With the ever-rising cost of living in Argentina, even the most basic of amenities are being affected now.
Ámbito compared the supermarket prices of milk, bread and other grain-based products such as dried noodles and spaghettis in Argentina, Chile, Brazil and Uruguay and concluded that Argentina has the highest prices in the region, despite an abundance of arable land and cows.
The irony, however, is lost on consumers who have to fork out an average of US $1.50 for a liter of milk and US $3 for a standard loaf of white bread, which is significantly more expensive than Brazil (US $1.57 per loaf), Chile (US $2) and Uruguay (US $2.69).
(At least bread in Argentina is still significantly cheaper than in the Spanish village of Algatocín, where loaves go for US $145 because the loaves are made with edible gold – purely because the West’s opulence knows no bounds.)
The problem, once again, comes down to supermarkets charging exorbitant prices for these basic goods. According to Ámbito, while supermarket chains price a carton of milk at an average of AR $20, producers only get a miserly AR $2.70 back. You do the math.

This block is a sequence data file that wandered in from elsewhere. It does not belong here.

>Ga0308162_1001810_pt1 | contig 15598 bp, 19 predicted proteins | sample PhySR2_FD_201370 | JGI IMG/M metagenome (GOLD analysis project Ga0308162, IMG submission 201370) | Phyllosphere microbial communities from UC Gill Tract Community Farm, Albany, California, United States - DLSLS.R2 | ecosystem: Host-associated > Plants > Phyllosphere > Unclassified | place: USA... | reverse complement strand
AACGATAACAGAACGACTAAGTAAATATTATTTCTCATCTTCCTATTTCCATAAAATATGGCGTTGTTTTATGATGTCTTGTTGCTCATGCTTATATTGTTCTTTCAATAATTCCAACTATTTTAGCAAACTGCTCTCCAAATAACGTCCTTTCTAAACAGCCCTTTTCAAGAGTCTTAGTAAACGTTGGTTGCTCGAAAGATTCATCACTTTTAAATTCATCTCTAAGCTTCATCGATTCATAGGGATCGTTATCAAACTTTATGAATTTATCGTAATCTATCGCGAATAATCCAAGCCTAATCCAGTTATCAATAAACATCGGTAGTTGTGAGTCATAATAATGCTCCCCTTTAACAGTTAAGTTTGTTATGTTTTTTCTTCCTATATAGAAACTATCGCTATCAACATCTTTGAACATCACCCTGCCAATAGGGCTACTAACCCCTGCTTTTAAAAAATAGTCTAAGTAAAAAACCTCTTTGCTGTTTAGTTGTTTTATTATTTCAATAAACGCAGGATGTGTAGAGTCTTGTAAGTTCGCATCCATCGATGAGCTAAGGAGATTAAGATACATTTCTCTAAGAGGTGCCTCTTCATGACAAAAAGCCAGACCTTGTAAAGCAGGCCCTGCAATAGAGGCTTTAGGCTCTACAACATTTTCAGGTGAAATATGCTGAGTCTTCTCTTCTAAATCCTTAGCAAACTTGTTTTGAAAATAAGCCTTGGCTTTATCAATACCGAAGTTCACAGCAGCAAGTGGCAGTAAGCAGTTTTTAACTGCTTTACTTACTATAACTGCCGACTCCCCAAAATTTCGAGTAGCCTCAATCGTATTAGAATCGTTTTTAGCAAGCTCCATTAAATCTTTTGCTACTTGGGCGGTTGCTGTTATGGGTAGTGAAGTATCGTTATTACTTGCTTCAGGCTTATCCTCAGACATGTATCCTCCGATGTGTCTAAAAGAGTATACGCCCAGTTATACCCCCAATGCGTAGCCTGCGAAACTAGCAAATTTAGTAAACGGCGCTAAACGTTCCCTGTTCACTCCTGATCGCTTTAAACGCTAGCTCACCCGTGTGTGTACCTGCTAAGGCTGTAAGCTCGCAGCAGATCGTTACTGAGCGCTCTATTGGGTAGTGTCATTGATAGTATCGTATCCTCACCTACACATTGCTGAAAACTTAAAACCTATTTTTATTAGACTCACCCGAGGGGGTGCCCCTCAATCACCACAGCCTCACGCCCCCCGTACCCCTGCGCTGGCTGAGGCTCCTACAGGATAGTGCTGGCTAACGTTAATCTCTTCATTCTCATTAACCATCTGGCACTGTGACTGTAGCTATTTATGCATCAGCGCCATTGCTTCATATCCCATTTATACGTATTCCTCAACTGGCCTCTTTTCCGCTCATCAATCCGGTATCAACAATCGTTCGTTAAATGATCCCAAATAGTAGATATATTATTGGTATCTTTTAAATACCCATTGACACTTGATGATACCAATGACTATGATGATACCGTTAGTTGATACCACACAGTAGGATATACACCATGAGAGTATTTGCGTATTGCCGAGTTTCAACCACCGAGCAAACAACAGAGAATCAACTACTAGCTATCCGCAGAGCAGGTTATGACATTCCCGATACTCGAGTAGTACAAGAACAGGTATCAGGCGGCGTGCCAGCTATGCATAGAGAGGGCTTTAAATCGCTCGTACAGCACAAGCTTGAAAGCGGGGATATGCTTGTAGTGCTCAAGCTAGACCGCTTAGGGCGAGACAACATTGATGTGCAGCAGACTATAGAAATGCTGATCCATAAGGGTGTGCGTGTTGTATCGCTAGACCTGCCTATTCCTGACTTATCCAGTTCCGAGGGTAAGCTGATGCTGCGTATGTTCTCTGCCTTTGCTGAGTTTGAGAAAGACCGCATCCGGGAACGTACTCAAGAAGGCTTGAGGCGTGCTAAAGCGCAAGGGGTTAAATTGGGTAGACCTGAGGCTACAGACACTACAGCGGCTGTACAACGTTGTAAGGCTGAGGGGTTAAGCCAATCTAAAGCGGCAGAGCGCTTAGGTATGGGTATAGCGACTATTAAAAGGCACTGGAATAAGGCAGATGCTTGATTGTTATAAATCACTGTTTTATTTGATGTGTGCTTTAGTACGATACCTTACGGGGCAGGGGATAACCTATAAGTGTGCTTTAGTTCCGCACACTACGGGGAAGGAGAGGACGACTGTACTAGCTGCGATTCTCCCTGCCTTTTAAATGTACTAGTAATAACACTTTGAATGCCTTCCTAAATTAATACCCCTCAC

This isn’t anything new in Argentina where disproportionate supermarket prices have caused two national strikes on supermarkets to date under the hashtag #SuperVacíos (#EmptySupermarkets) to protest hacked-up prices. Even politicians have encouraged the strikes.
In an effort to keep prices fair and competitive, President Maurcio Macri’s government last week launched a new online platform called “Clear Prices” on which supermarkets around the country will have to report their products’ prices in order to allow consumers to choose where to bring their business.